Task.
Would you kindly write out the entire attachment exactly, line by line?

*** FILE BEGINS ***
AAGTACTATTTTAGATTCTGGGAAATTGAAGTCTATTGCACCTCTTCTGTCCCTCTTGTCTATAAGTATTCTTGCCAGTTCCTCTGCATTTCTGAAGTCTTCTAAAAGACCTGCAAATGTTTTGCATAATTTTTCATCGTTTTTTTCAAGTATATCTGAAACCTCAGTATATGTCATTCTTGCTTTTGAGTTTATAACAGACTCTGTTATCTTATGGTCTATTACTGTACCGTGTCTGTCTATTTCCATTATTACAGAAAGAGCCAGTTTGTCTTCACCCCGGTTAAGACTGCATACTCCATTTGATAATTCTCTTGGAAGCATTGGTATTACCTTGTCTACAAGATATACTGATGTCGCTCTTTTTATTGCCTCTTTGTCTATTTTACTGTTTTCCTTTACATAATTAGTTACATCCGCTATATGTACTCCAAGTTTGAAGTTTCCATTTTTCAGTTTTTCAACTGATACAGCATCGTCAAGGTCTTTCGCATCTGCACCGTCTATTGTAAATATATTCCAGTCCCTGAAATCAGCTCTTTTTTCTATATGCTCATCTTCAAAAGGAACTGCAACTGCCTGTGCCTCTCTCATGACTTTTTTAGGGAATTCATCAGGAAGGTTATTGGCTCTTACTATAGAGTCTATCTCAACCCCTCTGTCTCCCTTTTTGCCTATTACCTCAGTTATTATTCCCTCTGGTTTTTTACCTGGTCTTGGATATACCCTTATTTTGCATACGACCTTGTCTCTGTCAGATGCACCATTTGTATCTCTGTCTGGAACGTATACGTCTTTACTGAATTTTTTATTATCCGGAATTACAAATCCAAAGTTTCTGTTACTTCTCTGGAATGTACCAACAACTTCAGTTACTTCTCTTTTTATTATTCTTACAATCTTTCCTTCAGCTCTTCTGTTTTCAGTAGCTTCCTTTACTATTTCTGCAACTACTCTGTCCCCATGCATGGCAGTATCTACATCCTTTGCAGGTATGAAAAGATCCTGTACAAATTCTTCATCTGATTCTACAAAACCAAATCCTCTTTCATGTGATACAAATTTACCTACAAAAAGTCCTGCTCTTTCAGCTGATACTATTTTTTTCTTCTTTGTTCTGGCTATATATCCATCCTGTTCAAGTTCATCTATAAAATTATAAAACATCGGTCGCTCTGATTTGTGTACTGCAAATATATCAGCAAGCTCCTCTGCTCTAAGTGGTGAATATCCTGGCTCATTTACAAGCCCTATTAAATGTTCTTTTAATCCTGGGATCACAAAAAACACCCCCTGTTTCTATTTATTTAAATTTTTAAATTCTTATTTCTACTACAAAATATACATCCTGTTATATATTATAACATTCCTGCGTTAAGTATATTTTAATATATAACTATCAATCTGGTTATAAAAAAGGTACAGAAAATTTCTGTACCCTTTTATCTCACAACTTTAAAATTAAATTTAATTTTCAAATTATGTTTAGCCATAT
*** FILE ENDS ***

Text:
AAGTACTATTTTAGATTCTGGGAAATTGAAGTCTATTGCACCTCTTCTGTCCCTCTTGTCTATAAGTATTCTTGCCAGTTCCTCTGCATTTCTGAAGTCTTCTAAAAGACCTGCAAATGTTTTGCATAATTTTTCATCGTTTTTTTCAAGTATATCTGAAACCTCAGTATATGTCATTCTTGCTTTTGAGTTTATAACAGACTCTGTTATCTTATGGTCTATTACTGTACCGTGTCTGTCTATTTCCATTATTACAGAAAGAGCCAGTTTGTCTTCACCCCGGTTAAGACTGCATACTCCATTTGATAATTCTCTTGGAAGCATTGGTATTACCTTGTCTACAAGATATACTGATGTCGCTCTTTTTATTGCCTCTTTGTCTATTTTACTGTTTTCCTTTACATAATTAGTTACATCCGCTATATGTACTCCAAGTTTGAAGTTTCCATTTTTCAGTTTTTCAACTGATACAGCATCGTCAAGGTCTTTCGCATCTGCACCGTCTATTGTAAATATATTCCAGTCCCTGAAATCAGCTCTTTTTTCTATATGCTCATCTTCAAAAGGAACTGCAACTGCCTGTGCCTCTCTCATGACTTTTTTAGGGAATTCATCAGGAAGGTTATTGGCTCTTACTATAGAGTCTATCTCAACCCCTCTGTCTCCCTTTTTGCCTATTACCTCAGTTATTATTCCCTCTGGTTTTTTACCTGGTCTTGGATATACCCTTATTTTGCATACGACCTTGTCTCTGTCAGATGCACCATTTGTATCTCTGTCTGGAACGTATACGTCTTTACTGAATTTTTTATTATCCGGAATTACAAATCCAAAGTTTCTGTTACTTCTCTGGAATGTACCAACAACTTCAGTTACTTCTCTTTTTATTATTCTTACAATCTTTCCTTCAGCTCTTCTGTTTTCAGTAGCTTCCTTTACTATTTCTGCAACTACTCTGTCCCCATGCATGGCAGTATCTACATCCTTTGCAGGTATGAAAAGATCCTGTACAAATTCTTCATCTGATTCTACAAAACCAAATCCTCTTTCATGTGATACAAATTTACCTACAAAAAGTCCTGCTCTTTCAGCTGATACTATTTTTTTCTTCTTTGTTCTGGCTATATATCCATCCTGTTCAAGTTCATCTATAAAATTATAAAACATCGGTCGCTCTGATTTGTGTACTGCAAATATATCAGCAAGCTCCTCTGCTCTAAGTGGTGAATATCCTGGCTCATTTACAAGCCCTATTAAATGTTCTTTTAATCCTGGGATCACAAAAAACACCCCCTGTTTCTATTTATTTAAATTTTTAAATTCTTATTTCTACTACAAAATATACATCCTGTTATATATTATAACATTCCTGCGTTAAGTATATTTTAATATATAACTATCAATCTGGTTATAAAAAAGGTACAGAAAATTTCTGTACCCTTTTATCTCACAACTTTAAAATTAAATTTAATTTTCAAATTATGTTTAGCCATAT